Where in the world can luxury find growth?

Changing market dynamics and evolving shopping habits are creating new opportunities for luxury brands. Jeanne Descour identifies five of the most promising.


For decades, traditional and now social media have fuelled a seemingly-insatiable appetite among Middle Easterners for European-led luxury goods. Now we’re seeing a new opportunity, as consumers are demanding a more locally-driven conversation with brands.

Signalling MENA’s domestic rise to prominence is the launch of Vogue Arabia, a move that indicates Condé Nast’s interest in engaging in deeper conversations with women in the region and providing brands with a trusted outlet to reach luxury buyers.  Headed up by a local editor, the magazine will feature culturally sensitive editorial, advertising, and shopping opportunities.

Condé Nast’s has also chosen Oman as the location for its 2018 Luxury Conference in April.


According to Bain Consulting, Chinese consumers represent at least 30% of the world’s luxury purchases, and the continued pattern of Chinese buying goods abroad remains a significant opportunity for luxury brands.

Accelerating travel habits will only increase this trend. For example, the loosening of US visa access (allowing Chinese citizens to obtain a 10-year tourist visa) allows for easier repeat travel to major shopping hubs like New York and Los Angeles. And where the Chinese traveller goes, so does her shopping budget.

A key finding from the 2017 BrandZ Top 100 Most Valuable Chinese Brands Report is a rise in premiumisation, or the desire among increasingly wealthy and sophisticated Chinese consumers for more refined experiences.

Where the Chinese traveller goes, so does her shopping budget

In the travel sector, for example, a newcomer to the Top 100 listing is travel agency brand Caissa, which describes itself as “a unique business brand of China’s outbound tourism market and a leading outbound tourism service provider in China.” Caissa has already established branches in the UK, France, German and the US, and has more than 30 subsidiaries across China.

Until recently, premiumisation was practiced more by multinationals than Chinese brands, which historically competed on price. Chinese brands now go to market quickly with products and services that provide affordable innovation, although most Chinese brands have not reached the luxury level (at least not yet).

But who knows what will happen? The sunsetting of the One Child Policy could mean a surge in consumption or a tightening of budgets. China is forever changing, and luxury brands should keep an eye on this explosive opportunity.


India is experiencing double-digit year-on-year growth in luxury goods consumption, driven by increased high-speed internet access and an aspirational, young middle class, particularly in the northern parts of the country.

In a speech at an ASSOCHAM event in New Delhi, National Institution for Transforming India’s CEO, Amitabh Kent, said, “”My personal view is that sheer social demographics, growth of the economy, [the] rise of the very young population… all this will fuel and enable growth of a huge luxury market in India. We are just at the beginning of the curve, and I think this market will grow and blossom in the next two to three decades.”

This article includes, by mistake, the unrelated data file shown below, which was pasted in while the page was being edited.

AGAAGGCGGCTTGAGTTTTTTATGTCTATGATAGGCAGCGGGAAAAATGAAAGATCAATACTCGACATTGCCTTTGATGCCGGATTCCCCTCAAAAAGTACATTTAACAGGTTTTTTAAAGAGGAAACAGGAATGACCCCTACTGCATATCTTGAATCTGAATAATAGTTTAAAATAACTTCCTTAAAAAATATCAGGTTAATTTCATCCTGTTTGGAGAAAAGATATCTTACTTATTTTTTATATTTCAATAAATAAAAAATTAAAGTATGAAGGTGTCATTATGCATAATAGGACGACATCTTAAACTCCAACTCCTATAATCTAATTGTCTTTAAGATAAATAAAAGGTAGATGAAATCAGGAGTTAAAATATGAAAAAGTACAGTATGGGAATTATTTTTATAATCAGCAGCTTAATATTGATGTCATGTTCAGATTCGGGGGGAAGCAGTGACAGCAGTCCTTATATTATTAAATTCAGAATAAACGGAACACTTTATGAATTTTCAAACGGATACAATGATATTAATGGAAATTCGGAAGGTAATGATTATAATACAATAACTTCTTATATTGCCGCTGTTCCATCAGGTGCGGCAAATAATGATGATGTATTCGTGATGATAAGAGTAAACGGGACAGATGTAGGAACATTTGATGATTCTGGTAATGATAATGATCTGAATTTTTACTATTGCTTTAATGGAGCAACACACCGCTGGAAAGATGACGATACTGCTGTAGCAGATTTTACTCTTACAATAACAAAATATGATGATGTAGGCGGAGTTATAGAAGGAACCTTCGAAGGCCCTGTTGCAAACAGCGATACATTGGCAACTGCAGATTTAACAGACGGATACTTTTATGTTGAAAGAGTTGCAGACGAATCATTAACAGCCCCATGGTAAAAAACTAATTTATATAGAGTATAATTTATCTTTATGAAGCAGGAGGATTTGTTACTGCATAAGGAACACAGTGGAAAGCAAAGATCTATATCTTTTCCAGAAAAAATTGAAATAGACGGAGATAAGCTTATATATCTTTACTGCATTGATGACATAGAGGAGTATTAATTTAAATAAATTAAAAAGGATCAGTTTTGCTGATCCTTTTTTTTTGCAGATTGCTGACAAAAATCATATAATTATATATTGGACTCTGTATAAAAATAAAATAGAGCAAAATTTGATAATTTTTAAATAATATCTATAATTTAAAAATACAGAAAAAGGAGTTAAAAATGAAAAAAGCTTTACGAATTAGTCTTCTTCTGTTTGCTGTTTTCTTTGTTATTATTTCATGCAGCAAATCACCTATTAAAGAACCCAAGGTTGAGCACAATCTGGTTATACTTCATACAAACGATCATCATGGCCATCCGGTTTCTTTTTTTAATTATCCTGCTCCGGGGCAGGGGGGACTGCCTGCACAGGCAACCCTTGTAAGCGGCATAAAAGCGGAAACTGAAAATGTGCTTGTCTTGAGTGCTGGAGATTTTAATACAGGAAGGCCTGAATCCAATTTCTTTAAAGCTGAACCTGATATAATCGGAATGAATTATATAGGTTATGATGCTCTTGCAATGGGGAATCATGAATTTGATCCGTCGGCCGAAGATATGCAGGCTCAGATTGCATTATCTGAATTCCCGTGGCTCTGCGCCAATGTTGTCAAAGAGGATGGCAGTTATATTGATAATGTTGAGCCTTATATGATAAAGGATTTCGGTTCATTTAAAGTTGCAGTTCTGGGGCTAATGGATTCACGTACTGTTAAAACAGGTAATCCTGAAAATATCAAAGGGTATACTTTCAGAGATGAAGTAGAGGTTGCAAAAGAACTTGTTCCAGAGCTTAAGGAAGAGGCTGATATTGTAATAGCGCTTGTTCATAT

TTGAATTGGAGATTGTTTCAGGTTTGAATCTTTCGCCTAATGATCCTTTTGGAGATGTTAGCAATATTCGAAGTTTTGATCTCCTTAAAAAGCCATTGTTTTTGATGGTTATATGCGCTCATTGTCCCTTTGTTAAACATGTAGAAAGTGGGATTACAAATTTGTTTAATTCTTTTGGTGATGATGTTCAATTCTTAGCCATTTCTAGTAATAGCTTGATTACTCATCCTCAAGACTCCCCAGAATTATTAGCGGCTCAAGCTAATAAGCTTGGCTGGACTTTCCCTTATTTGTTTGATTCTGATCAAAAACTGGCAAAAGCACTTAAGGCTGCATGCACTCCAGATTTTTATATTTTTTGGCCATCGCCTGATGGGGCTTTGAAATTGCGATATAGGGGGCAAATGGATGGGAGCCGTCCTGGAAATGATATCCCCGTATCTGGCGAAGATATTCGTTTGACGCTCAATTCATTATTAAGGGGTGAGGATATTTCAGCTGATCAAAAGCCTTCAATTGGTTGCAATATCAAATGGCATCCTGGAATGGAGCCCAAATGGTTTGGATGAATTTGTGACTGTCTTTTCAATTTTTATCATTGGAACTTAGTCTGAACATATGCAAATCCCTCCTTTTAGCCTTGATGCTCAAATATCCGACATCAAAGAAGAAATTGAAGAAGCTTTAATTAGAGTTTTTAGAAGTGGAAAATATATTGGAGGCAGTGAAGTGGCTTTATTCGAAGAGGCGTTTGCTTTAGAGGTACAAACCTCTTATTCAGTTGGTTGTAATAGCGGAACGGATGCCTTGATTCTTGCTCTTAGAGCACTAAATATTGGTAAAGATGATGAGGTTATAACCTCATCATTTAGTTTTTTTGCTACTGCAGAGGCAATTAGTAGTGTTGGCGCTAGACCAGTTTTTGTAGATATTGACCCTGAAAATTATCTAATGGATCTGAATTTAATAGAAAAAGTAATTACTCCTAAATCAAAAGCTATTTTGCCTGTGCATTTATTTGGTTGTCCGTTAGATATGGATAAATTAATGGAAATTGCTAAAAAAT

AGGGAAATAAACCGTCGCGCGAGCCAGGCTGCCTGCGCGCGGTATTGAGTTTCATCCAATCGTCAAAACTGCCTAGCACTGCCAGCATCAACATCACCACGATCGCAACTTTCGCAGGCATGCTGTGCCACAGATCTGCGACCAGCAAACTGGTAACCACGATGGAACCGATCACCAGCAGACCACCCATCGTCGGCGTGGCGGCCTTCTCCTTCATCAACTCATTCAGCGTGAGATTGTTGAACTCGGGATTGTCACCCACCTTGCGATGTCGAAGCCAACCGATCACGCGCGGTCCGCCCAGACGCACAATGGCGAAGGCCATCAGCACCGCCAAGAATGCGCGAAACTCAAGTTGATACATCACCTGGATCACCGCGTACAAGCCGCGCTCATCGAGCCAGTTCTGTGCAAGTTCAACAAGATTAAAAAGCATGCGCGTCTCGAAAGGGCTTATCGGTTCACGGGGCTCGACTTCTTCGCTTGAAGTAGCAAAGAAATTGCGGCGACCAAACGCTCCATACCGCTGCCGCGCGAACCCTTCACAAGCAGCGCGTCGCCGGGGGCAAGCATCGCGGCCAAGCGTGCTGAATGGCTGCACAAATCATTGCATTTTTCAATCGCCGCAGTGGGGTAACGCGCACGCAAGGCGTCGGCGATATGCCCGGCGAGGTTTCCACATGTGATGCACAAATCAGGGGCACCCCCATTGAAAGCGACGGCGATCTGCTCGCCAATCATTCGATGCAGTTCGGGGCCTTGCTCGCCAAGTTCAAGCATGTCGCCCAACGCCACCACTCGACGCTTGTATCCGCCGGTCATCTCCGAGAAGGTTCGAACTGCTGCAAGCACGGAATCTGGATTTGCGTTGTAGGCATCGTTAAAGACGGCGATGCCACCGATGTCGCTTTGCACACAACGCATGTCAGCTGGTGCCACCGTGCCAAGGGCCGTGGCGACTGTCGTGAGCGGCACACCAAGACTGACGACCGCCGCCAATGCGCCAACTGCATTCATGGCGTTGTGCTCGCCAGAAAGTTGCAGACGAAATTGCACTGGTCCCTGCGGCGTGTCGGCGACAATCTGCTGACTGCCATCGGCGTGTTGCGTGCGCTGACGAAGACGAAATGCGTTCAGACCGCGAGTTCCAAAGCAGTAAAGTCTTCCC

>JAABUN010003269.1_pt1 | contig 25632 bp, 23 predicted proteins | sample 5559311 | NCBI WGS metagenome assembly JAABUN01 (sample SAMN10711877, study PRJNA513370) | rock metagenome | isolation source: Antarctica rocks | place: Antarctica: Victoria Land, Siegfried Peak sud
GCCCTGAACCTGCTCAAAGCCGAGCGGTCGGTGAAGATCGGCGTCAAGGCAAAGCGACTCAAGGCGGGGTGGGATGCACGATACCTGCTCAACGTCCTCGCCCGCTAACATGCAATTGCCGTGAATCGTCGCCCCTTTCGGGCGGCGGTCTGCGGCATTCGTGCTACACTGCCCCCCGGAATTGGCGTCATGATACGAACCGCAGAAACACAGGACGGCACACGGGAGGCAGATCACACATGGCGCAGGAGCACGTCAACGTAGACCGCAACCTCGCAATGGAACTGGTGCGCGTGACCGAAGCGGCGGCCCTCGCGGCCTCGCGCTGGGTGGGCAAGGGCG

International companies, however, face strong competition from local players such as Nirav Modi and PC Jeweller. Brands like these garner local awareness and respect by taken advantage of the country’s large and widespread pool of skilled craftsmen.

While extremely high rents continue to blunt luxury brands spending, India will continue to edge its way up the global luxury goods ranking.


Milton Pedraza, CEO of the Luxury Institute, expects luxury to come back in the US, as does Tissot, which claimed in 2016 to be seeing “great potential and positive growth.”

Established luxury names also appear to have staying power in the United States. The latest Ipsos affluent barometer study reports that affluent Americans prefer traditional luxury goods to newer brands by a margin of 79:21%.

Affluent Americans prefer traditional luxury goods to newer brands by a margin of 79:21%

The digital market for luxury

Finally, consumers from around the world are growing increasingly comfortable with buying luxury goods online. Bain reports that online luxury sales now total €19bn (8% of total sales), a 20x increase from 2003 to 2016.

A good example of a fast-growing luxury e-commerce is MM Lafleur, which hit $30 million in revenue last year. Co-founder Sarah LaFleur told Fast Company that there is a segment of shoppers who want to look good but just don’t have the time to shop around. “For some women, buying clothes is just not a priority for one reason or another, but it doesn’t mean that they don’t care about good style or looking elegant,” she said.

Euromonitor further predicts sharp increases in luxury m-commerce, particularly in heavy mobile markets like Brazil. Shoppable ads are likely to drive even further phone and tablet-based sales.

And remember that the importance of e-commerce isn’t just purely as a transaction channel for luxury, but also a major influence on offline purchasing. While 7% of luxury purchases happen online, BCG reports that 60% of all luxury transactions are “digitally influenced.”

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